5 ways to improve your body language
With 55% of communication originating from body language, you’d think we’d all be experts in conveying the right message. According to Bonnie Ellis, PhD, speech therapist and instructor in the University of Phoenix College of Humanities and Sciences, humans read and interpret nonverbal cues all the time, whether in one-on-one meetings or watching group presentations.
“Most people think about what they’re saying — not what they’re showing,” she says. “Once they’re aware of the nonverbal signs, they can eliminate them.”
According to Ellis, common miscues that convey nervousness are fidgeting and looking at the floor; some people read “dishonesty” if you’re touching your face or not looking at them.
Ellis points out that most people want to be perceived as experts, whether they’re in an interview or speaking to an audience. “I don’t care if you’re scared to death — just don’t show the audience. With practice, speakers can feel more confident and in control.”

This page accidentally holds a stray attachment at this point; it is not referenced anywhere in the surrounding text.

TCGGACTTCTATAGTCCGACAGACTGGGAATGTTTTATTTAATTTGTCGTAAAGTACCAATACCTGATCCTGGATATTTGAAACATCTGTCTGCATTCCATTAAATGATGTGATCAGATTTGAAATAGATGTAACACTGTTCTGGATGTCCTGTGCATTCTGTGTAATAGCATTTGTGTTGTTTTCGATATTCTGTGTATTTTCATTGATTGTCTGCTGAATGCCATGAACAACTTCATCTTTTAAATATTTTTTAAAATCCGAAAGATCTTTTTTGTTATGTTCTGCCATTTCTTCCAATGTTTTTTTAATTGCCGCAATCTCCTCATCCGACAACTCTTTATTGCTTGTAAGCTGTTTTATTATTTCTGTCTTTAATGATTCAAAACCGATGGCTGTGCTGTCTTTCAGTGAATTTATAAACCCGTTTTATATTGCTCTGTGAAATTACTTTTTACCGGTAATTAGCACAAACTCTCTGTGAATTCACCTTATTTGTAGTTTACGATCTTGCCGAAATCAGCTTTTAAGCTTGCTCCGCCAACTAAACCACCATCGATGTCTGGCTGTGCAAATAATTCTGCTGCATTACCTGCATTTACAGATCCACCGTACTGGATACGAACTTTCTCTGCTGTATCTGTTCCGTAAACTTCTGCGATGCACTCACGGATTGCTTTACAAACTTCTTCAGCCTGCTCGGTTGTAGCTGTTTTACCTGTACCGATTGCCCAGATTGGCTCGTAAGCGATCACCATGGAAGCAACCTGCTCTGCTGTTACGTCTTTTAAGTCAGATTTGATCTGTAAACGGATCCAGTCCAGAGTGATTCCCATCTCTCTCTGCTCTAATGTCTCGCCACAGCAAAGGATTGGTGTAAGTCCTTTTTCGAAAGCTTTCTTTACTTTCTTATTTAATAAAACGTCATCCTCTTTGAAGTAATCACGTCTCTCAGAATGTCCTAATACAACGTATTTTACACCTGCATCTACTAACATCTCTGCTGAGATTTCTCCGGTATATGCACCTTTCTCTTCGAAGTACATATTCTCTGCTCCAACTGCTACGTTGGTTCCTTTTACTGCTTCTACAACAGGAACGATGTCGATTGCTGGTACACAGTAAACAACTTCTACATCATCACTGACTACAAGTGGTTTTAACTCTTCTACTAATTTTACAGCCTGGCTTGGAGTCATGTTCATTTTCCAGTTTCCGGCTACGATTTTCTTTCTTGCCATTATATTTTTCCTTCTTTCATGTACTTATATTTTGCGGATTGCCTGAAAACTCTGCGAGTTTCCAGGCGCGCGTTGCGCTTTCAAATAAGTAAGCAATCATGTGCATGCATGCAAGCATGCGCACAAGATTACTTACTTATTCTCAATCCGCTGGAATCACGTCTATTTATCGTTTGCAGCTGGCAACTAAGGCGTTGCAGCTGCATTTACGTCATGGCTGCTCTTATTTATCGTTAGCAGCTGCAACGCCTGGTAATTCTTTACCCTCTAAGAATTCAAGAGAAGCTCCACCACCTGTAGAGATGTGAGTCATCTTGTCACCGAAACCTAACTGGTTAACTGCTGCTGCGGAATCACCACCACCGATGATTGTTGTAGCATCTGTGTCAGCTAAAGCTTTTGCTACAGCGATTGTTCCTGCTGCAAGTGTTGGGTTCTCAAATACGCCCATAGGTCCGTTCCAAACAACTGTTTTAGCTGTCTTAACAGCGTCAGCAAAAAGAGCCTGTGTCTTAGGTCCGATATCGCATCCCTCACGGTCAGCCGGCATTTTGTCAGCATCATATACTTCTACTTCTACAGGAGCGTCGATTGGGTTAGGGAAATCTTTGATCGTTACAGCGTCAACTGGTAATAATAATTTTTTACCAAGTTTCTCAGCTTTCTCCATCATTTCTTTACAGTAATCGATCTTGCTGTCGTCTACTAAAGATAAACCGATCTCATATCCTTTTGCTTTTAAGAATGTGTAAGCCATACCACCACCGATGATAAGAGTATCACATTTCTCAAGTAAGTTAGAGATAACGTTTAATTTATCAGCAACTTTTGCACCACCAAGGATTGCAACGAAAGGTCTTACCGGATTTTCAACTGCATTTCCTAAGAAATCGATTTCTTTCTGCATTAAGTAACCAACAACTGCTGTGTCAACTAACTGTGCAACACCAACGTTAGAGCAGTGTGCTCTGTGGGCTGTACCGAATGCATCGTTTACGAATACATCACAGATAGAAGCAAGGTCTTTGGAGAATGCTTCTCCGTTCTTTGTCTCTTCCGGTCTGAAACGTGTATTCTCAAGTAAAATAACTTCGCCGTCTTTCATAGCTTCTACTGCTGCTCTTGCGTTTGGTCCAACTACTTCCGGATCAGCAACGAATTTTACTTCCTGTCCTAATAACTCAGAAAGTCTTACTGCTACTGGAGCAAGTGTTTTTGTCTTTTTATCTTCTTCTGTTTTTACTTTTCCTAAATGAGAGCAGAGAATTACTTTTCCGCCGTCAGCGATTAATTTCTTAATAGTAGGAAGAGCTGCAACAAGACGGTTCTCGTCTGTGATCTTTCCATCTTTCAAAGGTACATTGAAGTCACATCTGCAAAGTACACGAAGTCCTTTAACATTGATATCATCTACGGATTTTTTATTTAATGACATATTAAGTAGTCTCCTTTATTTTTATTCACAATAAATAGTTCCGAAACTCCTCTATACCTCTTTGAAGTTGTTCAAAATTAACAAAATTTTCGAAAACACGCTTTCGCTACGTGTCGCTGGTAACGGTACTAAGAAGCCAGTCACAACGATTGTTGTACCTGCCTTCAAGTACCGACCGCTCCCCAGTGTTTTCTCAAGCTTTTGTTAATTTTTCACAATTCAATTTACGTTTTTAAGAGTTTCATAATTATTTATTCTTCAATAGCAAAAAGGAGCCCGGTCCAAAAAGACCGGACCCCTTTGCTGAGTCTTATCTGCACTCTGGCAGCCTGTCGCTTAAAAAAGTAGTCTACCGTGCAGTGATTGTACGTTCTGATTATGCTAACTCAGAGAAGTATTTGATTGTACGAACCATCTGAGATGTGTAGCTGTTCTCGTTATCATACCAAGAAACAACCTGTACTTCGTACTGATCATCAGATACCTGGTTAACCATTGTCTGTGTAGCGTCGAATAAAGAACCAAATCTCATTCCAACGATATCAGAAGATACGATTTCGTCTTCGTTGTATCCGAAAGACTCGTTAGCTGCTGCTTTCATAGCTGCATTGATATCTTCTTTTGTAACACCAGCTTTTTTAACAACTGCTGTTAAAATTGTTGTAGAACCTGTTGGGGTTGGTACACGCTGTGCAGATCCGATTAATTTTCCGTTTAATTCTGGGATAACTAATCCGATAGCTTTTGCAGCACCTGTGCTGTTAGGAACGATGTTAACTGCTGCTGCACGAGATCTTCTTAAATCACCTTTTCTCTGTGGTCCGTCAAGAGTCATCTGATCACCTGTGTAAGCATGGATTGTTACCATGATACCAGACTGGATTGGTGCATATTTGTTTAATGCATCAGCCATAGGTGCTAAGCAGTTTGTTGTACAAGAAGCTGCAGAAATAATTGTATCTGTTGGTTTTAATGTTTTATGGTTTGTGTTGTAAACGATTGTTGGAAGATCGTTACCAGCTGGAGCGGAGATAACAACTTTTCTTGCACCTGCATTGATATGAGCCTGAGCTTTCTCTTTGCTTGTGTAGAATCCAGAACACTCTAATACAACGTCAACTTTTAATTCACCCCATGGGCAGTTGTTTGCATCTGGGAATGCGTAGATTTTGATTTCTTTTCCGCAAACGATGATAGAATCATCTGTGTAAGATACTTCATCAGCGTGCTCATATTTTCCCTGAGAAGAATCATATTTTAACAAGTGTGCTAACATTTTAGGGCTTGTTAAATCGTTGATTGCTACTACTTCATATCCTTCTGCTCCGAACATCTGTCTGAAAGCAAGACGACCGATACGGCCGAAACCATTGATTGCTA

Ellis suggests following these five tips to change how the world reads your nonverbal cues:
“When I work with public-speaking students, the first thing I do is videotape them,” Ellis explains. She asks students to speak for 90 seconds, and then watch and critique their performance. “Communication problems exist because you don’t know what you’re doing. Knowing is the first step to eliminate unnecessary movements,” she explains.
Start with a routine.
Ellis suggests that, when planning for public speaking, you train yourself to “stand with weight equally on both feet, keep hands at your sides, take a breath, look at the audience, take another breath — and then speak.”
Plan and practice how you move.
“Set up how you place your hands and lean your body,” Ellis explains. “Crossing your arms and leaning away from the audience shows defensiveness, so let your arms and hands move naturally. And lean slightly toward the audience to show confidence and engagement.”
Make eye contact.
“Whether you’re in front of an audience or just one person, you want to look at them as if you’re having a conversation,” Ellis says. “Your voice will take on a much more relaxed, natural tone, which conveys confidence.”
Break down barriers.
Standing behind something or crossing your arms, hands and legs creates a barrier between you and your audience. “The goal,” Ellis explains, “is to engage your audience.”